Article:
In 1929, Ilse Bing bought a Leica camera and started a photographic career that took her from Frankfurt to New York via Paris. While still in Frankfurt, she was commissioned by architect and urban planner Mart Stam to undertake a photographic survey of the modern buildings that were being erected in the city, including the Henry and Emma Budge-Heim H-block building. Built according to Bauhaus precepts, with shared spaces and 106 rooms with personal terraces, the project set a precedent for many future construction projects for the elderly.
The light, versatile Leica eliminated the need for a tripod and made it easy for Bing to discover different and unusual perspectives, including high vantage points and close ups. In some cases she reveals her shadow or reflection in glass surfaces. This hall case display of the project, which is comprised of photographs in the CCA collection, shows how this camera helped her contribute to the formation of a new style of photography.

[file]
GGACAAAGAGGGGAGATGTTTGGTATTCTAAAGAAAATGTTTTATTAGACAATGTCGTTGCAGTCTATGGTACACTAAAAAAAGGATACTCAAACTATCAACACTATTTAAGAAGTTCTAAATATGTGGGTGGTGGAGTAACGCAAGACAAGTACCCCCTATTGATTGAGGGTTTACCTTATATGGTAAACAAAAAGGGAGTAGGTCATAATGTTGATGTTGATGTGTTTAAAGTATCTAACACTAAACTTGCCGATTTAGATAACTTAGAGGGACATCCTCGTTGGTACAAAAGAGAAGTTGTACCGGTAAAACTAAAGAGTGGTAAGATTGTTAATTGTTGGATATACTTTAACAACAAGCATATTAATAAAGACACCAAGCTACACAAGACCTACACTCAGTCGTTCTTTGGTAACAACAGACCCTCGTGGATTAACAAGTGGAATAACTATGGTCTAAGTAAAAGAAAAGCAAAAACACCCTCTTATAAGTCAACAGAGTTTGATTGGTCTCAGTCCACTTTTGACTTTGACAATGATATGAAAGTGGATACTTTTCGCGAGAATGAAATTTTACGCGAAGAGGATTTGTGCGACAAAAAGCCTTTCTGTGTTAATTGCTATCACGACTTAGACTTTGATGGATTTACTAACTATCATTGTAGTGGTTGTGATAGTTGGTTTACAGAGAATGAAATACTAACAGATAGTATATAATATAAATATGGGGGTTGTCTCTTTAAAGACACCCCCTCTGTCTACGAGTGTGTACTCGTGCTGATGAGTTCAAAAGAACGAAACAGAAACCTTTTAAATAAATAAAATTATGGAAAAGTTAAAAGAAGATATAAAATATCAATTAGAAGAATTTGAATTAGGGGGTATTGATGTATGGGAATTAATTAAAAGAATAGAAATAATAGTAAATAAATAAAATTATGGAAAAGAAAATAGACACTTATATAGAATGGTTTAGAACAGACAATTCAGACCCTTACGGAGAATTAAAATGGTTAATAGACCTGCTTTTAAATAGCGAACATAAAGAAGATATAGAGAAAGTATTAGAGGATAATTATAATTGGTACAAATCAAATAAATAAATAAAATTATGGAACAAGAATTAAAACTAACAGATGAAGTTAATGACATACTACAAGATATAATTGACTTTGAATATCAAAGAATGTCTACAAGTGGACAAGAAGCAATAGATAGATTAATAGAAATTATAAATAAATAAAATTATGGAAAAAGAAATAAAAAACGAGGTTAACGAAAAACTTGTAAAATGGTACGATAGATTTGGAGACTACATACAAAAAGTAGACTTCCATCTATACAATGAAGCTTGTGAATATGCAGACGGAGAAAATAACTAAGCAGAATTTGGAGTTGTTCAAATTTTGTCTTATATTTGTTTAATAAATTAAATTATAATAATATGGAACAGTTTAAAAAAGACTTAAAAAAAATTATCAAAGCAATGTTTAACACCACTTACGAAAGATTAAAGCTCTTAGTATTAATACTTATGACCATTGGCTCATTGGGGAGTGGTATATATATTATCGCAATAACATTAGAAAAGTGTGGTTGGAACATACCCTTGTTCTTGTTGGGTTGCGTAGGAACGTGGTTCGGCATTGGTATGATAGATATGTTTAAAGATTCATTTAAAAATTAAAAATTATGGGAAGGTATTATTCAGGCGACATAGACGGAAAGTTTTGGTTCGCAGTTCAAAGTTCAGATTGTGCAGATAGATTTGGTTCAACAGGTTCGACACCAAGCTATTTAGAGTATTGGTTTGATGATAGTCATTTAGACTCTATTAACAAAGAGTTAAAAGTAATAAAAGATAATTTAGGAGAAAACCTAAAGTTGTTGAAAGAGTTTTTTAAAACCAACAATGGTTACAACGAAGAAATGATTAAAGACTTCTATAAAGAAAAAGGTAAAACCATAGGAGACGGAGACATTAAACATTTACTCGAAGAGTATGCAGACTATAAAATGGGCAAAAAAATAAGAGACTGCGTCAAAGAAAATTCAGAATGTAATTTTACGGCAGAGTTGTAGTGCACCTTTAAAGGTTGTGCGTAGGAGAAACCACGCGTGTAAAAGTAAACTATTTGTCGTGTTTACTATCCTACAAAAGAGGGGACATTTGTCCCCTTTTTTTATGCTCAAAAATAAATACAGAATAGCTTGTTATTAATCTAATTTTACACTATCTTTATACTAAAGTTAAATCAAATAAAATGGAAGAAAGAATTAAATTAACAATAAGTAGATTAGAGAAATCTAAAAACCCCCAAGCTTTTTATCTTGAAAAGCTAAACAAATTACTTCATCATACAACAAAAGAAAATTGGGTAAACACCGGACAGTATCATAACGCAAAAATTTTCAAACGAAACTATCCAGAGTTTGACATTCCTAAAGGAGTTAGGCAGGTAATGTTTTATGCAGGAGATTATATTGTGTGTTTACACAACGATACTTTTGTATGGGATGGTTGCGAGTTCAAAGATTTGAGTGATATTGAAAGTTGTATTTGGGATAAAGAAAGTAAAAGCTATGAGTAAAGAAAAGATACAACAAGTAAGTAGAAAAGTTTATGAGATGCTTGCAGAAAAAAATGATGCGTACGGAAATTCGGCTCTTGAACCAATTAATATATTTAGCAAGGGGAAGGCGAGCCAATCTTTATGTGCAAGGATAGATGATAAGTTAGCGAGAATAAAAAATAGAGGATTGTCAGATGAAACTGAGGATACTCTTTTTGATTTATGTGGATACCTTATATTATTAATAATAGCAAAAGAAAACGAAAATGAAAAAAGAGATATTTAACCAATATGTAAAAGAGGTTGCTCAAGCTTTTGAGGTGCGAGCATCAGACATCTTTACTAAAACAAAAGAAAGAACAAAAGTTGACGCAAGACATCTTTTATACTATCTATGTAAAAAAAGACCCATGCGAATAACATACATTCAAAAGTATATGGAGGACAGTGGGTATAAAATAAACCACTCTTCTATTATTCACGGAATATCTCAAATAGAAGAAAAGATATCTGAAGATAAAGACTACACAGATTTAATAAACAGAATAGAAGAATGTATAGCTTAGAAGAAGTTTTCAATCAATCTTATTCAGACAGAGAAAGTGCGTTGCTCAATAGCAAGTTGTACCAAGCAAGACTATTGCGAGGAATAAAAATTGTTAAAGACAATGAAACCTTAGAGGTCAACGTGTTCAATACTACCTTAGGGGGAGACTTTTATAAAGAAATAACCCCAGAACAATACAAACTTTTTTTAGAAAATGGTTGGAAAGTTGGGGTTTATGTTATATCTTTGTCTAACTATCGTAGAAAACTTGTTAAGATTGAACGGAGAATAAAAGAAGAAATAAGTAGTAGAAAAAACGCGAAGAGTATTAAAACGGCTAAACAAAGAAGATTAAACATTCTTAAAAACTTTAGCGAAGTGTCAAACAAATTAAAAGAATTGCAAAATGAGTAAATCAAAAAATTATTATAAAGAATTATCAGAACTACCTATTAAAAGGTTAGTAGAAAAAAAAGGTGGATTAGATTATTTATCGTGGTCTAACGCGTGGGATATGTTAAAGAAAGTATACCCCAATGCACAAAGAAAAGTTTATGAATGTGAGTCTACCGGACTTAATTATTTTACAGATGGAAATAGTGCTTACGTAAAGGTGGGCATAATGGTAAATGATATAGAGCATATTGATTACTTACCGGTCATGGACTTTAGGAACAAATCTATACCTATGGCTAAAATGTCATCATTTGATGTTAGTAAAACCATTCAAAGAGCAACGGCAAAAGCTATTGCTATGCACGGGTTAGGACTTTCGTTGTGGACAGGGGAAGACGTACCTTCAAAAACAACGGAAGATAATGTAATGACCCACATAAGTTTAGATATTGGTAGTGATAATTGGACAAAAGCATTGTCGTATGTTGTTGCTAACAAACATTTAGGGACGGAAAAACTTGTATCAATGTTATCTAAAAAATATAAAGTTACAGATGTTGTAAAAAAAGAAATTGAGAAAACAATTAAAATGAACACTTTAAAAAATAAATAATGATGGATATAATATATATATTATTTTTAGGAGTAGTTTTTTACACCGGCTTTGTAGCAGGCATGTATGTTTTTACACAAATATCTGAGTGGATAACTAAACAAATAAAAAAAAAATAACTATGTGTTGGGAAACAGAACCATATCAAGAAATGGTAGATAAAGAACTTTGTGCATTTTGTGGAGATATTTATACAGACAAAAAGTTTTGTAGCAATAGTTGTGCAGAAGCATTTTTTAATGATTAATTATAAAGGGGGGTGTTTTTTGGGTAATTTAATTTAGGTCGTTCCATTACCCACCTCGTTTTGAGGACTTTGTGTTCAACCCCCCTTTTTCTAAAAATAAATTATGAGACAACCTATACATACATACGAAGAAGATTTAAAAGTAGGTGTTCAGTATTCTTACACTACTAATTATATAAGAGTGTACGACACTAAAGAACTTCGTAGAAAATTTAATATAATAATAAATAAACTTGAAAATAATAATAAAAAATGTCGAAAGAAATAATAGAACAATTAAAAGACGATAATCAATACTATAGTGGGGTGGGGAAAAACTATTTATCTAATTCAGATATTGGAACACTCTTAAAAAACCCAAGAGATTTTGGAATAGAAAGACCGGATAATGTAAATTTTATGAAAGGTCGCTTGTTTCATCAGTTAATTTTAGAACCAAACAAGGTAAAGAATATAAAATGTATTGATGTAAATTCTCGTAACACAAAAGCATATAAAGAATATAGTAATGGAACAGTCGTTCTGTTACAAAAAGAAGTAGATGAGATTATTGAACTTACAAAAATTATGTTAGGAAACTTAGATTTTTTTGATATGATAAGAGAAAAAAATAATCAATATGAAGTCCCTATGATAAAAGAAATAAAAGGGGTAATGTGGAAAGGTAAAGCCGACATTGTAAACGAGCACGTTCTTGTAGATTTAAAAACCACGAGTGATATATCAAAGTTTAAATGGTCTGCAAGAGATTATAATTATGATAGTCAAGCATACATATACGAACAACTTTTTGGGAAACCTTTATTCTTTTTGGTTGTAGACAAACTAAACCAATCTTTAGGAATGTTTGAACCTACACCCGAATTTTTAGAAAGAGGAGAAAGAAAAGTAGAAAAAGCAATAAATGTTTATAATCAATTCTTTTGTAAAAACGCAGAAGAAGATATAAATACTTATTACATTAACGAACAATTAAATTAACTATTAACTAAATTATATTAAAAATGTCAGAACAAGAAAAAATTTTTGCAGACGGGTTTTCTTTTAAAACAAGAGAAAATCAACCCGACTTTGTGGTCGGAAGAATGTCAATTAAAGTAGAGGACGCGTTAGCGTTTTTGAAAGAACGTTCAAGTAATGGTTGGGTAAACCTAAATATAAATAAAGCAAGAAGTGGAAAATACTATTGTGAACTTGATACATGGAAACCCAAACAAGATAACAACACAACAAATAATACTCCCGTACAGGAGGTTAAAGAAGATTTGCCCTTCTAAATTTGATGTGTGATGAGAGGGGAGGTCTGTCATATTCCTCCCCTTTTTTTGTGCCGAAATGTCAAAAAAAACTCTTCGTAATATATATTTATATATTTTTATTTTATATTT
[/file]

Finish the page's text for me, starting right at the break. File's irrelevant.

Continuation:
Curated by Paul Wombell, London. Presented in conjunction with the exhibition Prison Housing: Donovan Wylie as part of the Mois de la photo à Montréal.